Implementing Scale-Out ETL Process
Now that you’ve worked through several aspects of building an SSIS solution, let’s turn now to some advanced concepts. In this chapter, you learn how to scale out SSIS, where SSIS packages are working in tandem on multiple machines. This effective way to handle large volumes of data has the added benefit of fault tolerance if one of the servers goes down.
Chapter 11 transitions to review advanced scripting in those situations when you just can’t accomplish what you need to with out-of-the-box components and you need to compose code to help accomplish your goals (both control flow and data flow). The final chapter, Chapter 12, is about troubleshooting performance issues and optimizing packages for efficient use of the data flow, and other advanced topics (such as how to handle partitioned tables). Overall, these last chapters give you the direction you need to deal with both complexity and high volumes of data.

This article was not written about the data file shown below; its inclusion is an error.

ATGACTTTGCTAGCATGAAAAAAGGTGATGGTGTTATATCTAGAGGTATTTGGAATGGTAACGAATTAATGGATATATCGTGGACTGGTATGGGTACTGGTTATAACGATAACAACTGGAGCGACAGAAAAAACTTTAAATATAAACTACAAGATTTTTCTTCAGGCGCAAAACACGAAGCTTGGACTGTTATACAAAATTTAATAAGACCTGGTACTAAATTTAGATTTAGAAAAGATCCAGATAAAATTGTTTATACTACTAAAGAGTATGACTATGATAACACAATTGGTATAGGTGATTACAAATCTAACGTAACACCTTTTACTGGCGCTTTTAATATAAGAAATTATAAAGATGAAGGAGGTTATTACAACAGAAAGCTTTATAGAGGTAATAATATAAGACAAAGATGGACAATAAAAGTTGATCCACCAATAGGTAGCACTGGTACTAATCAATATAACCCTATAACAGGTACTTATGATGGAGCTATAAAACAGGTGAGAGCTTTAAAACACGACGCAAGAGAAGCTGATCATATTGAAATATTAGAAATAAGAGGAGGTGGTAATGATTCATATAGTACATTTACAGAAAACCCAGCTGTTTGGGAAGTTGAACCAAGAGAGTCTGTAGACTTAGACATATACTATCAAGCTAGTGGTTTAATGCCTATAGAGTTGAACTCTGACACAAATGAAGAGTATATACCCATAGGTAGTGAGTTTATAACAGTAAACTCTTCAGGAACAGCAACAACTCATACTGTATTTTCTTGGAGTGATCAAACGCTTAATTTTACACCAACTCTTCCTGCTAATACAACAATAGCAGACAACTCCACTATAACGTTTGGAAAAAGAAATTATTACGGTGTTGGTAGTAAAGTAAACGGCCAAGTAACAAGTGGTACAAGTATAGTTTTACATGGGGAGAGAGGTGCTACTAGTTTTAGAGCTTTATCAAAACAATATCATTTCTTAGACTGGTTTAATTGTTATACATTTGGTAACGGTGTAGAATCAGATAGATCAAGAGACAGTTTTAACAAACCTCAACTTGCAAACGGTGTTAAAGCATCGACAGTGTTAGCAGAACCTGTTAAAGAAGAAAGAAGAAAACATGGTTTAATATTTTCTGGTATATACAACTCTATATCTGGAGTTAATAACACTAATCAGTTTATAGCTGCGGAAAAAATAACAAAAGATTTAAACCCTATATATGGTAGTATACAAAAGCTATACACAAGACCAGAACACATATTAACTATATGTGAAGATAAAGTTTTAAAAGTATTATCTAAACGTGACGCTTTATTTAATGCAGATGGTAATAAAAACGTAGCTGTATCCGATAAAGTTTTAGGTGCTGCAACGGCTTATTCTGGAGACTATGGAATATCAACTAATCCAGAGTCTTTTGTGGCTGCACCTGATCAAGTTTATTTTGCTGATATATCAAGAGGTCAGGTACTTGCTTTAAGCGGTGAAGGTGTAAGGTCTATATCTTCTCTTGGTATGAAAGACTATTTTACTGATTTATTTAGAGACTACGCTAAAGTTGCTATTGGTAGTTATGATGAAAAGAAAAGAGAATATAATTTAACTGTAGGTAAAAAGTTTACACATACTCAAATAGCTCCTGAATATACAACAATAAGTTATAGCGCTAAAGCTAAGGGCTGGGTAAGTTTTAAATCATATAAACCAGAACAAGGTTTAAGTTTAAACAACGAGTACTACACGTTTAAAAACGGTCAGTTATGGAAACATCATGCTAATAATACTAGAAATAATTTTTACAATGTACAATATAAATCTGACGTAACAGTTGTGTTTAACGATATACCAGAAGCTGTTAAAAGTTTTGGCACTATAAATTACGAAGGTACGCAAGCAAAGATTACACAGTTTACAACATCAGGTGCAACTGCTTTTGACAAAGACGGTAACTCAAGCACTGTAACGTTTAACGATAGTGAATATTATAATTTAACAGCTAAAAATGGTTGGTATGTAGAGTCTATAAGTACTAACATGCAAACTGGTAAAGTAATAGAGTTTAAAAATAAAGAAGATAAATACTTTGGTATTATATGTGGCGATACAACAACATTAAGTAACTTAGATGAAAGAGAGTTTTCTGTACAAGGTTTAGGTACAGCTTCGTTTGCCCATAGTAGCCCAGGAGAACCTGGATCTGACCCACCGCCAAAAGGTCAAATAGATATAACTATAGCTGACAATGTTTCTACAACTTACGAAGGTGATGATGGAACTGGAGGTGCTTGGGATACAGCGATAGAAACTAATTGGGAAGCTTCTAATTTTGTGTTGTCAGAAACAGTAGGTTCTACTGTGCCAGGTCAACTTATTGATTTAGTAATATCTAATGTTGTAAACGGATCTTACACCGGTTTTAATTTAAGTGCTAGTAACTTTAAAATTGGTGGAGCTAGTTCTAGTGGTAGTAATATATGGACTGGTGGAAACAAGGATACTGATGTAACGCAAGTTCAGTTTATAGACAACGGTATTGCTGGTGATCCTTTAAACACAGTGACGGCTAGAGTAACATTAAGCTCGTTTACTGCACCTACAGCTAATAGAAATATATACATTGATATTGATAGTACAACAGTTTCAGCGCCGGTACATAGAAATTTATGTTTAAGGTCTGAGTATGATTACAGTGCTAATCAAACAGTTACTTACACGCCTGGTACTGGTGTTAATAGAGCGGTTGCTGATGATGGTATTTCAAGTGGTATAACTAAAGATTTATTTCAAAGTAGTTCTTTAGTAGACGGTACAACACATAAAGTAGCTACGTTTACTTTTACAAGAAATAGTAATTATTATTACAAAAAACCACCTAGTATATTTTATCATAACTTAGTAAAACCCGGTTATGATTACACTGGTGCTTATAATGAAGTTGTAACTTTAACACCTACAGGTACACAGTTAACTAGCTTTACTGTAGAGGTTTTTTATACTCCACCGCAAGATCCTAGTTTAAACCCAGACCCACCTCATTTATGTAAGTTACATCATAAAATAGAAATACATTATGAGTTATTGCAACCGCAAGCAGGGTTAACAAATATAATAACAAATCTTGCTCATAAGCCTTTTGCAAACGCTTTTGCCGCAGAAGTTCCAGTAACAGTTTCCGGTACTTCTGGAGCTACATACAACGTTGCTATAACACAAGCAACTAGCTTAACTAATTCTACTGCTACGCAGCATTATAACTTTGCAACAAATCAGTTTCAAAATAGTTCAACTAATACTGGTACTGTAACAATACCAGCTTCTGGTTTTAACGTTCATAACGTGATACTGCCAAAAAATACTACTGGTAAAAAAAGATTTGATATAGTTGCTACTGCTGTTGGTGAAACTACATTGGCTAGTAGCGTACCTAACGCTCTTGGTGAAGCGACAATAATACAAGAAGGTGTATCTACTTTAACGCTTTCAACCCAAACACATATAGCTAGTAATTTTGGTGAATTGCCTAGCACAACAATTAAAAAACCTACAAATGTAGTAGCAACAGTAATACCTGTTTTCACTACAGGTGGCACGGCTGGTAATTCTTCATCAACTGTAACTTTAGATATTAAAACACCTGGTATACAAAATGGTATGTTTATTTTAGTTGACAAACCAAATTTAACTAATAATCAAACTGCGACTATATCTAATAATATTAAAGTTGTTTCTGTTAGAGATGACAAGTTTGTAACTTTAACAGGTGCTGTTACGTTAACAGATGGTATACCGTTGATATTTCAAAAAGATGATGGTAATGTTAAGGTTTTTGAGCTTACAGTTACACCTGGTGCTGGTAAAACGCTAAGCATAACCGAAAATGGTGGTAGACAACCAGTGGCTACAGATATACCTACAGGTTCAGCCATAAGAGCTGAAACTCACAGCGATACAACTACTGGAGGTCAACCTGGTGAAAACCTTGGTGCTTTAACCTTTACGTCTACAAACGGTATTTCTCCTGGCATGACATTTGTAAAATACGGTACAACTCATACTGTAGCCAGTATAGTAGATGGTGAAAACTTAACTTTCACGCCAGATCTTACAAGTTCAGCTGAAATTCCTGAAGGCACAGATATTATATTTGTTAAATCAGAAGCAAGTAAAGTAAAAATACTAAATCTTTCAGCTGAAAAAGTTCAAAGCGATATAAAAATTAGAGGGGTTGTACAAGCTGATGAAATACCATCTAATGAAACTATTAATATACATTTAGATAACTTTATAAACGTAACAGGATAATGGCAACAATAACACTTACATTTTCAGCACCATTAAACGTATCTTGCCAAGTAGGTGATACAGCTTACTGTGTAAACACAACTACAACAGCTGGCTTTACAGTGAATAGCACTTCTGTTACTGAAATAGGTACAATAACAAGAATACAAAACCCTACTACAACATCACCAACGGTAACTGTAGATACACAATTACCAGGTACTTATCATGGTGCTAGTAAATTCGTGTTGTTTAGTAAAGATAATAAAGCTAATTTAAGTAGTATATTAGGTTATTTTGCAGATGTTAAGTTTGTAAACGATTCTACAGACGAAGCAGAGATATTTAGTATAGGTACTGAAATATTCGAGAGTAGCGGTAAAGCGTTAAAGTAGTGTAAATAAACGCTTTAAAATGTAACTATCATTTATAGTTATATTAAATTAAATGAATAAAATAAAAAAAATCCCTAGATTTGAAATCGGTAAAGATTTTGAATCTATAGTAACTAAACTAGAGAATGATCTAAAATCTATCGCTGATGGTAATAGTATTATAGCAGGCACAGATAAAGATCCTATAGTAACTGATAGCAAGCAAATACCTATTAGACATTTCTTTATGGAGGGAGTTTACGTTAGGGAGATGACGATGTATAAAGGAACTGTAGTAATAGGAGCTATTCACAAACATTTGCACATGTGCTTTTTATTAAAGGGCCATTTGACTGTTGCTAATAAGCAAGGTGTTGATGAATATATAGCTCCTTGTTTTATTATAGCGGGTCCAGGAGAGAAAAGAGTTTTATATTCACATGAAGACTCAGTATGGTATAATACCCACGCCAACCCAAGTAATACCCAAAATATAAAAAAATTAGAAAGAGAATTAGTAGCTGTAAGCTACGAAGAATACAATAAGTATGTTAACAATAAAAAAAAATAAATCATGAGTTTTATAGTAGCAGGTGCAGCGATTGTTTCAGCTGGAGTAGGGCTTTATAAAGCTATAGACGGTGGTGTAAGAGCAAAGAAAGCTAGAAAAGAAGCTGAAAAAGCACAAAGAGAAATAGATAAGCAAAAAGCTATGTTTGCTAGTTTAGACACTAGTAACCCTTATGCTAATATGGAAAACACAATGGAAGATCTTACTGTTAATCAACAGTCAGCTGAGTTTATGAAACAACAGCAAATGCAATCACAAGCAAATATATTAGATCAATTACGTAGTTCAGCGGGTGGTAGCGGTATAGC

One of the biggest benefits of SSIS is its capability to process and transform data in memory, effectively reducing disk I/O, and taking advantage of better memory availability and 64-bit architecture as well. With BI solutions now becoming more commonplace than just a few years ago, companies are realizing the need to process larger and larger amounts of data, and to try to do so as quickly and efficiently as possible. As a result, ETL architects and SSIS developers must start thinking about ways to scale out ETL processes so that they ...